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Question about gas leak engineering units

  1. Jun 21, 2011 #1
    I have a somewhat mundane question that I hope somebody can help me with. I am working with several standards for performing leak testing on hermetically sealed electronics packages using helium bombing. The question I have is about the engineering units used in the leak test specifications. Both the NASA Leakage Testing Handbook (NASA CR-952) and the Nondestructive Testing Handbook - Leak Testing, 3rd Edition, published by the American Society for Nondestructive Testing indicate that the units to be used for specifying a gas leak are Pressure (P) x Volume (V) / Time (t). Pressure x Volume reduces to Energy (see, for example, the Ideal Gas Law, which is an energy balance equation: PV = nRT) and Energy / Time is Work or Power. This being the case, I would expect the units for a gas leak specification to be in terms of Power (Watts or other Power units). Instead, in every standard I have seen, the units are left in their unreduced form such as Atmosphere-Cubic Centimeters per Second, Pascal-Cubic Meters per Second, or Millibar-Liters per Second. To add to the confusion, some standards employ the abbreviation STD to indicate a leak rate at some "standard", sometimes unstated, conditions. An example of this would be STD cm^3 / sec. In this case they seem to have dropped the units of Pressure since, I am assuming, the Pressure is defined as part of the standard conditions (STD). Anyway, bottom line, I am looking for an explanation as to why unreduced engineering units are universally used in gas leak standards.
     
  2. jcsd
  3. Jun 21, 2011 #2
    the reason might be that most measurements relate to the rate of flow of gas, such as the increase in concentration over time measured by a concentration-based sensor , or calculated from the ultrasonic sound signature of a leak, so an unreduced expression is more directly 'usable' without any calculations needed... the pressure should have already been known inside the pressurized chamber, and it is unlikely that a gas leak investigator will need to know the power output as a result of the gas leak, unless the gas is being mechanically used i.e. pneumatic system leaking leading to power loss, etc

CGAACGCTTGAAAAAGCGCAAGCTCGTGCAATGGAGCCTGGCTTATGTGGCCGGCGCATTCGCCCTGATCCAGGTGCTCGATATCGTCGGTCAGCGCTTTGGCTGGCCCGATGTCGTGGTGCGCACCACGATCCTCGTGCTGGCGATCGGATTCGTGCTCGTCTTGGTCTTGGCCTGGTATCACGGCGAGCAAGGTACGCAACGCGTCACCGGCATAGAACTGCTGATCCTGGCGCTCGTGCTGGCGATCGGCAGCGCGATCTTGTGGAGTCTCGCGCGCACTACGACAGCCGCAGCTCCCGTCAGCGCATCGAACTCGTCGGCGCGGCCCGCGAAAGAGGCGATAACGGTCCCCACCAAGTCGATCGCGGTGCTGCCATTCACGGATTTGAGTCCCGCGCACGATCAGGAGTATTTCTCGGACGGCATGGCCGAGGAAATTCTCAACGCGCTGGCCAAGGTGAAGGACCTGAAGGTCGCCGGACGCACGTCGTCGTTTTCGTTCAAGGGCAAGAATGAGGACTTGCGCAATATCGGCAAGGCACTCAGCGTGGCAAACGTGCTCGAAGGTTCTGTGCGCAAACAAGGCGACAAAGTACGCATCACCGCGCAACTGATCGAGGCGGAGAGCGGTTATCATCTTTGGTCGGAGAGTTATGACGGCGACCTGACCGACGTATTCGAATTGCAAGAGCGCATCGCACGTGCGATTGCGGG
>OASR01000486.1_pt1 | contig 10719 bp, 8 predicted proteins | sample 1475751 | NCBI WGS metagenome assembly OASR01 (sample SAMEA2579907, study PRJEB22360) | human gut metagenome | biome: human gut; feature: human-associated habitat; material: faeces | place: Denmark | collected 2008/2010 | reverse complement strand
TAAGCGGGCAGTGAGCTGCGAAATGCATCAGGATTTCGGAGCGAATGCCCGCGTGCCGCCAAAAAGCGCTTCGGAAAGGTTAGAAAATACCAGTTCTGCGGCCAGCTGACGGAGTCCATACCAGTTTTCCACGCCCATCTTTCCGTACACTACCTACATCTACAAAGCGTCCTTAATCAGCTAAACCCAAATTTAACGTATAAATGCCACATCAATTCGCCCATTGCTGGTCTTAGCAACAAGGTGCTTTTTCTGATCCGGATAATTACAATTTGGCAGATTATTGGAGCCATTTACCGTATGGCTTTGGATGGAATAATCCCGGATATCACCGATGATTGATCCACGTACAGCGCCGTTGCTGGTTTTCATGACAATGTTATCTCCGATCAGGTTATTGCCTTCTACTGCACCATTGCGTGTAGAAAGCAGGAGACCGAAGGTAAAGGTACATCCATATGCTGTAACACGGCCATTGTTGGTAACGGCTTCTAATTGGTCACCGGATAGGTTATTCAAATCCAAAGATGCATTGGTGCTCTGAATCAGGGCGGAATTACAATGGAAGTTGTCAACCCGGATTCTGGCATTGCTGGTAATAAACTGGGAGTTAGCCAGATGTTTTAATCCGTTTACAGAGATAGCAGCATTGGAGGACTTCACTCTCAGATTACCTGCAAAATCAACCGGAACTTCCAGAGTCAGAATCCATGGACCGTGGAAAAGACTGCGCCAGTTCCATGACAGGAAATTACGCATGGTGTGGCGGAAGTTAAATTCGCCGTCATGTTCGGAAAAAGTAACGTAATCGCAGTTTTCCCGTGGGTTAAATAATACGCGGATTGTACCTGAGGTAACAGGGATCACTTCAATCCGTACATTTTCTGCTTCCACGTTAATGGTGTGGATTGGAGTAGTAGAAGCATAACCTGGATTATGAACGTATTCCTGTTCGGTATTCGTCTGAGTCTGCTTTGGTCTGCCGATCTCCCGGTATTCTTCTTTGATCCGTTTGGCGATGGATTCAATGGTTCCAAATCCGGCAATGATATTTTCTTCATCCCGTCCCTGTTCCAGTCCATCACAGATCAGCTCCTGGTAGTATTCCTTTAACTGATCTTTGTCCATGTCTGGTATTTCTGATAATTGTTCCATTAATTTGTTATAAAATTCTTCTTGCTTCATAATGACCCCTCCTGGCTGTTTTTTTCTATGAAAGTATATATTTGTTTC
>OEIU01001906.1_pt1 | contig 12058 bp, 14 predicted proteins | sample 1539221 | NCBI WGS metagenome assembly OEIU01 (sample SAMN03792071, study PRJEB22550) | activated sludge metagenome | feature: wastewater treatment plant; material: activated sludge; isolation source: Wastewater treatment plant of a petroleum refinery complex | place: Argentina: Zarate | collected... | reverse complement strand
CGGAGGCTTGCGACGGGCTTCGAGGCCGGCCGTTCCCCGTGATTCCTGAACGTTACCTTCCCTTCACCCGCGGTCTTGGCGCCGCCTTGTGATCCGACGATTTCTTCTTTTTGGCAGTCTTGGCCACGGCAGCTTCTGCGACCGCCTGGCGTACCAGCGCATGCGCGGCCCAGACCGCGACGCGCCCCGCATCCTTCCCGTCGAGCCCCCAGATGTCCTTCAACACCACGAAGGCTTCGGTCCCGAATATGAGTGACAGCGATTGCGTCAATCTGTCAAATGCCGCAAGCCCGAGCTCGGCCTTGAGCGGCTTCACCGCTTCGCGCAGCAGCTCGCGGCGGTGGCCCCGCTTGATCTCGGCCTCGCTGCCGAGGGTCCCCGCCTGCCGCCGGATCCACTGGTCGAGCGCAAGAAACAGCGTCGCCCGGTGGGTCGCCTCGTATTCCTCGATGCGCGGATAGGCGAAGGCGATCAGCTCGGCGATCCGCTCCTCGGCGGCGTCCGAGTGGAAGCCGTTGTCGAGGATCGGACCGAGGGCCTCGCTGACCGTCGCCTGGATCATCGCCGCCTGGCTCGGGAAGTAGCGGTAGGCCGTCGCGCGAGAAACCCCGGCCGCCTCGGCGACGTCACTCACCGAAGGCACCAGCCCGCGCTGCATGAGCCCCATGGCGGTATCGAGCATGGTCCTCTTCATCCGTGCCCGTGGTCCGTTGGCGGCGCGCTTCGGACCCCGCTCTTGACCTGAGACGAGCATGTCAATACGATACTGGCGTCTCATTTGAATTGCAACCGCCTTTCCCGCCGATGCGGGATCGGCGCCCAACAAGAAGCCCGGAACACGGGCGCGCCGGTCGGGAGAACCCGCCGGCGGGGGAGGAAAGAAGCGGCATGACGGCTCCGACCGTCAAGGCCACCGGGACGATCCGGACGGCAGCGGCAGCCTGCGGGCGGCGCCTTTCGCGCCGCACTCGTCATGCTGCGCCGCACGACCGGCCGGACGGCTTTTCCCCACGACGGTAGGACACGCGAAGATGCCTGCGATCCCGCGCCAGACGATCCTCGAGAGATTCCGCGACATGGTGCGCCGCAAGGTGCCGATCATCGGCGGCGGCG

Last edited: Jun 21, 2011
  4. Jun 21, 2011 #3
    Torr-liters per second is equivalent to mass flow per second. For example, since 22.41 liters of helium at 760 mm is 4 grams, 1 torr-liter per second of helium is 2.3 x 10-4 grams per second.
     
  5. Jun 22, 2011 #4
    Just saw this post and no nothing about this topic...but, I just wanted to say that sometimes units for certain quantities are given a set of units different from their reduced form just to be able to tell them apart. Or, like carmatic says, just to have them ready for their use in a rather practical manner....easy mental operation, easy look up tables, etc.

    For example...what do you get when you multiply volts and amps?

    Well, I am an electrical engineer and when it comes to generators, there are 3 popular quantities that have the same fundamental units, yet, they are given 3 different units just so that we know what we talking about...

    Apparent Power
    Real Power
    Reactive Power

    they are all powers and bascially volt-amperes or (mega volt-amperes), yet, we talked about them in units of

    MVA mega volt-amperes
    MW mega watts
    MVAR reactive MVAs

    so, sometimes it is just a convenience thing and that's it.
     
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